Liz Claiborne, 78; Fashion Industry Icon

By Adam Bernstein
Washington Post Staff Writer
Thursday, June 28, 2007

Liz Claiborne, 78, an American fashion designer who built a billion-dollar apparel enterprise by clothing career women in stylish but casual outfits at moderate prices, died June 26 at New York Presbyterian Hospital. She had cancer.

With the backing of a handful of investors, she and her second husband, design executive Arthur Ortenberg, formed Liz Claiborne Inc. in 1976. An immediate hit, the business broke within a decade into Fortune magazine's list of the 500 largest companies in the United States. Her company was the first started by a woman to make the prestigious list.

A working mother much of her career, Ms. Claiborne spent years frustrated at her former employer's inability to sense the emerging number of women moving into the work force and wanted an alternative to the dreary business suit.

A gifted designer, she imagined a mix-and-match collection of skirts, tunics, vests, cowl-neck sweaters, pleated skirts, peasant blouses, ponchos, shirt jackets and culottes, offering a variety of interchangeable possibilities suitable for the office or casual night out.

She told an interviewer that because "every working woman wasn't ending up in the boardroom or aspiring to that" her approach was "to dress the women who didn't have to wear suits -- the teachers, the doctors, the women working in Southern California or Florida, the women in the fashion industry itself."

Anne Elisabeth Jane Claiborne was born March 31, 1929, in Brussels, where her American parents had settled. She came from a prominent Louisiana family. One of her ancestors, William C.C. Claiborne, governed the state during the War of 1812. Her father had been a New Orleans banker.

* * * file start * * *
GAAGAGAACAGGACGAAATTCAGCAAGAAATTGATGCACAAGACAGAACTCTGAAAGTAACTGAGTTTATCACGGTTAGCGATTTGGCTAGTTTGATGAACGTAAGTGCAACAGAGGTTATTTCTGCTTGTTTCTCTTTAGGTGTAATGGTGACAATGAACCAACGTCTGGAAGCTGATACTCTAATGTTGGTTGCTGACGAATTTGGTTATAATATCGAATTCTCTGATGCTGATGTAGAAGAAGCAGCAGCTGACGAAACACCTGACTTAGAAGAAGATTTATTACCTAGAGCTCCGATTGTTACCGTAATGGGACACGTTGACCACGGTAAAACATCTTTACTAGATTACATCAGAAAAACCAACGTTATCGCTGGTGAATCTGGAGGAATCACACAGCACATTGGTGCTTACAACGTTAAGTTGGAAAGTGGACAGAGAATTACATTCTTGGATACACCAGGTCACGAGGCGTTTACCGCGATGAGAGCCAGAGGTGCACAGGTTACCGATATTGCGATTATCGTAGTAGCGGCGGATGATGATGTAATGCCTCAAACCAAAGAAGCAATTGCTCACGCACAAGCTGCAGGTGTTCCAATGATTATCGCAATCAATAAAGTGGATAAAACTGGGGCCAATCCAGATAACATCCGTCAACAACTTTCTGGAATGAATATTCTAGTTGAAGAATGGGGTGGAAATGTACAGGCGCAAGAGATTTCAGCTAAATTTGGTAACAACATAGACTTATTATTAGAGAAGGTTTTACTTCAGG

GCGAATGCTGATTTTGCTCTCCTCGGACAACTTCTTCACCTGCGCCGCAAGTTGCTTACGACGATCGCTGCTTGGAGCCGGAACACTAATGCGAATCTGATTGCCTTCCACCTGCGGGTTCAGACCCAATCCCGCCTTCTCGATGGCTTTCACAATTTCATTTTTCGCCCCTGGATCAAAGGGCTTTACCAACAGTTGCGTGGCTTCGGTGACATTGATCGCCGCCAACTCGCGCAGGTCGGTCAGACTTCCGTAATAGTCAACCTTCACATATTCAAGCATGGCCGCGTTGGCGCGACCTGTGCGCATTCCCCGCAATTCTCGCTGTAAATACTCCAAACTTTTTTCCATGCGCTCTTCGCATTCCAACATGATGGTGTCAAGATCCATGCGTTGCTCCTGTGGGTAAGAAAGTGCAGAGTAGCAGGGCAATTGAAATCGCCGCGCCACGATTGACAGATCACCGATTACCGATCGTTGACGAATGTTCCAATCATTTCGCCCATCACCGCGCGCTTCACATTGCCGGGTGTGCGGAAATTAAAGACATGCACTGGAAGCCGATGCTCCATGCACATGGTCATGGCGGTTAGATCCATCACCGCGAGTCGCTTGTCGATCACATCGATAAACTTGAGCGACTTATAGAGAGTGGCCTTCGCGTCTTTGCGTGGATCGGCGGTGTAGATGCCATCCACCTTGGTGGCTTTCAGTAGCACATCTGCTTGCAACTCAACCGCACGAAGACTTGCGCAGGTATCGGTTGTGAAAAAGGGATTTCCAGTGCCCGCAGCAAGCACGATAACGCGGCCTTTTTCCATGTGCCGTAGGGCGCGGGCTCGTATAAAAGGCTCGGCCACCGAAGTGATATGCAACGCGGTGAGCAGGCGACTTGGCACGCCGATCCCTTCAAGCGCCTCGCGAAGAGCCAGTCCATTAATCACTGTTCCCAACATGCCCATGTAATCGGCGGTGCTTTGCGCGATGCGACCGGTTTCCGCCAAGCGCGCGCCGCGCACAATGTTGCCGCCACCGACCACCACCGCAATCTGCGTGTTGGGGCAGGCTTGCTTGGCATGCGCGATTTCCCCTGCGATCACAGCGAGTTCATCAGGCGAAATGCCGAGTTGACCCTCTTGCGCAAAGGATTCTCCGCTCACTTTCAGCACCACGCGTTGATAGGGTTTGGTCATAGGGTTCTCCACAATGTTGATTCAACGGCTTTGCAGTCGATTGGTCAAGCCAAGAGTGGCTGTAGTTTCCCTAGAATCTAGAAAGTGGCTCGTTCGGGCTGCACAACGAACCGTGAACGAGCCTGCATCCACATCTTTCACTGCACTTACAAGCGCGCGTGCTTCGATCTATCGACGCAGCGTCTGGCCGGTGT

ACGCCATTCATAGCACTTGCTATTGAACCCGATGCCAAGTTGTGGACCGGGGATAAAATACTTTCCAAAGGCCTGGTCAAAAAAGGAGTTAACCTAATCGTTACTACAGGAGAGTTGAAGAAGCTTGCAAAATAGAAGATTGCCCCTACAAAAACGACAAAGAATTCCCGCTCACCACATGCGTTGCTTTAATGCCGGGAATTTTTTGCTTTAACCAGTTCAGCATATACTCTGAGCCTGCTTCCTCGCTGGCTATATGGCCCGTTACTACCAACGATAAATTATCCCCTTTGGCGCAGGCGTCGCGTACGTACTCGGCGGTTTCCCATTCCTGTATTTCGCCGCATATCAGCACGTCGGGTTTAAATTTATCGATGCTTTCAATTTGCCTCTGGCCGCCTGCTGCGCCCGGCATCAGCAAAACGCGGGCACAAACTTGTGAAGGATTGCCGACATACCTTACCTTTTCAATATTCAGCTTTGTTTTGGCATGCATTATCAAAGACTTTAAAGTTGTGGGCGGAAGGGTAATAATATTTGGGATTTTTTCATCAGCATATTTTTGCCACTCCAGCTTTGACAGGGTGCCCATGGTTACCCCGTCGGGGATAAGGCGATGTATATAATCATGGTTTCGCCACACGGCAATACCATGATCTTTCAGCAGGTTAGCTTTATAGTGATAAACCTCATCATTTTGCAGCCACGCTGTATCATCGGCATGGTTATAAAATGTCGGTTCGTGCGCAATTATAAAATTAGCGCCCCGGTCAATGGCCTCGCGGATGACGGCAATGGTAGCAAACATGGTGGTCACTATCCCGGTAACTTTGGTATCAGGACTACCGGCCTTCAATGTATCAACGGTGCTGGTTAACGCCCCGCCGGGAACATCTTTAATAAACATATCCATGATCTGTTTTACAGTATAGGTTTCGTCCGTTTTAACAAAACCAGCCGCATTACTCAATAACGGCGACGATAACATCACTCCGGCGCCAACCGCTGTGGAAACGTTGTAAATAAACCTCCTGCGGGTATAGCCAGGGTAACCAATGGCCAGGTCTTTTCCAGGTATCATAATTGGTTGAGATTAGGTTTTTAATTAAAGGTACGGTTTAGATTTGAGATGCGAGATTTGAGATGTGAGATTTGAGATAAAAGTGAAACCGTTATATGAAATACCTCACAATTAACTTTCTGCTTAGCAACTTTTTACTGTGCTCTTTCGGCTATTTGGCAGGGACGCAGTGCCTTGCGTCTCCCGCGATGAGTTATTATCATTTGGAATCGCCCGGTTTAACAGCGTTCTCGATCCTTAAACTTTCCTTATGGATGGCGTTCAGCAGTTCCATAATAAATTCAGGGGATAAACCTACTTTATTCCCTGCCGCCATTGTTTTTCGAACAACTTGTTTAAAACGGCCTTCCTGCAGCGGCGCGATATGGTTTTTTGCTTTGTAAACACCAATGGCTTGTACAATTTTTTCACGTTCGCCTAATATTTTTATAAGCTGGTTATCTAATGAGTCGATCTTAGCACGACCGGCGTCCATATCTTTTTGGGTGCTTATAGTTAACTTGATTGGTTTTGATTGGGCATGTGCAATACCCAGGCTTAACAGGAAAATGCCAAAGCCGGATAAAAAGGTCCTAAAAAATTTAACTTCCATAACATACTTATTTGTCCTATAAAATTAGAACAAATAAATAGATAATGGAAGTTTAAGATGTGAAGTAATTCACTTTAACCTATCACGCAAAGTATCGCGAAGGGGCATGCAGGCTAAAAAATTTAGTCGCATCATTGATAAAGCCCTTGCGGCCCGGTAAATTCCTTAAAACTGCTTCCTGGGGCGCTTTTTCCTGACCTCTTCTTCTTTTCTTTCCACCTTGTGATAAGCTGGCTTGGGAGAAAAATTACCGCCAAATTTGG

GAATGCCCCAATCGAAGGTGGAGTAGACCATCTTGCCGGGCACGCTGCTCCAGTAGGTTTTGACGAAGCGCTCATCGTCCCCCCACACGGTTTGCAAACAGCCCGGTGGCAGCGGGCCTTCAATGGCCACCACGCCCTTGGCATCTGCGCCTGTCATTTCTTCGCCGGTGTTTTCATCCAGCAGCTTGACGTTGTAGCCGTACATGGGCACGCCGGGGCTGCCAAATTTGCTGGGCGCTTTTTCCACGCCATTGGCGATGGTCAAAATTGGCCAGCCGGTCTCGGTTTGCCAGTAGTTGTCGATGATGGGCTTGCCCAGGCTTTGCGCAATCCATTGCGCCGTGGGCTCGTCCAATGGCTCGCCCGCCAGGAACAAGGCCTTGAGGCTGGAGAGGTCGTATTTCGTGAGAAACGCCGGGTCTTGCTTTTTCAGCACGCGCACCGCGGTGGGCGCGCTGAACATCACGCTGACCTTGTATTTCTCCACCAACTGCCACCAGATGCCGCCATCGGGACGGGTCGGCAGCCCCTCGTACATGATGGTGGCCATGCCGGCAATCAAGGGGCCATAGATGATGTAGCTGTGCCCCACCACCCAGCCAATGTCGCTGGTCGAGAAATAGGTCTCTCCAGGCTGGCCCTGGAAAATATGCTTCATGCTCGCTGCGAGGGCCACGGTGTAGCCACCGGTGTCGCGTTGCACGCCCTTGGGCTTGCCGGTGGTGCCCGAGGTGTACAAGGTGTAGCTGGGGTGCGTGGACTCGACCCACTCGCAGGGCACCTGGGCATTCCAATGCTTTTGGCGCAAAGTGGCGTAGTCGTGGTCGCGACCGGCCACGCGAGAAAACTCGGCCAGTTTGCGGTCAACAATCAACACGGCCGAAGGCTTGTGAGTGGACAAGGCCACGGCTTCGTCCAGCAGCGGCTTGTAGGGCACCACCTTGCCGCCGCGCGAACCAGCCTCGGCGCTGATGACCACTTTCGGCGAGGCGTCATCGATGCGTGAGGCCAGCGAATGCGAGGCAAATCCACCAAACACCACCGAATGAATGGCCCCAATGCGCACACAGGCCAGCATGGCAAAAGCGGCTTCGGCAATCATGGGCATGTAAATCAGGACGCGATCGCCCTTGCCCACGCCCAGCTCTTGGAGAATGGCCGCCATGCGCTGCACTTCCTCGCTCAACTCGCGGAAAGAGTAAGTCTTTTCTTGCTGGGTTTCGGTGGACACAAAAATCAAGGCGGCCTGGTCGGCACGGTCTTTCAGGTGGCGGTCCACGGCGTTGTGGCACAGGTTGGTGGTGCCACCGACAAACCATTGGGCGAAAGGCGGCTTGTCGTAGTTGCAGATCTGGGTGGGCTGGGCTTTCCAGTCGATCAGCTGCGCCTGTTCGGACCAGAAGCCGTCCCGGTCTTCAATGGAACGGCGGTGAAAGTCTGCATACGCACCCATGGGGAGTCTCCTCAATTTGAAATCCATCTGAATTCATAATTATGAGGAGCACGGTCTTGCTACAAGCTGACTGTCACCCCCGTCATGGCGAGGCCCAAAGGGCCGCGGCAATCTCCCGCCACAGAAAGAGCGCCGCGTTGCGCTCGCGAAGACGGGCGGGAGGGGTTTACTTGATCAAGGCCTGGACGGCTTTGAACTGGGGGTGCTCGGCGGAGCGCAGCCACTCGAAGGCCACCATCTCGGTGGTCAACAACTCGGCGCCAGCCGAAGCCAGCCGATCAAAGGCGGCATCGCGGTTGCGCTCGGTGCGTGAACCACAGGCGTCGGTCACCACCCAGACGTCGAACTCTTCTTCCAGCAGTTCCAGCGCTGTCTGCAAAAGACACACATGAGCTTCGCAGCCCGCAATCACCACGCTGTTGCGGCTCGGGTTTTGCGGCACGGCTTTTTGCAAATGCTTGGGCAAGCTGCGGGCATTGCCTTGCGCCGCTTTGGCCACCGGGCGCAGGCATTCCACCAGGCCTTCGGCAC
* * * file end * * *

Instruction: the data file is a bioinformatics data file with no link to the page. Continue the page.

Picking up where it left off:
Ms. Claiborne attributed her fluency in French, which she learned before English, and her facility for European culture to those early years in Belgium. She once said that constant visits to museums and cathedrals -- as well as her mother's insistence on immaculate grooming -- left her with one lasting principle: "The look of things is as important as their function."

"Europeans have a more careful sense of the visual than Americans," she told Esquire magazine in 1986. "Americans might put a paper carton of milk on the table. Europeans would pour the milk into a pitcher and put the pitcher on the table."

She moved to New Orleans in 1939, at the start of the Nazi advance across Europe, but returned to Belgium and then France after the war to study painting in art school. She had never finished high school, because of her father's insistence that a formal education was unnecessary.

She said that she aspired to become an artist mostly at her father's behest and that she recognized early her limitations in the field. But, she once told The Washington Post, her training "taught me to see. It taught me color, proportion, and many other things that I don't think I would have learned in design school."

As she began to study pattern-making at night, she found that she enjoyed the creativity of sewing and decided to enter the fashion trade. She found early recognition after winning a design contest sponsored by Harper's Bazaar magazine and soon moved to New York's Garment District to start her career.

She worked as a sketcher and sometime model for the sportswear design house of Tina Leser before doing design work for the Juniorite line, the firm of Dan Keller and Rhea Manufacturing of Milwaukee, where she met her second husband.

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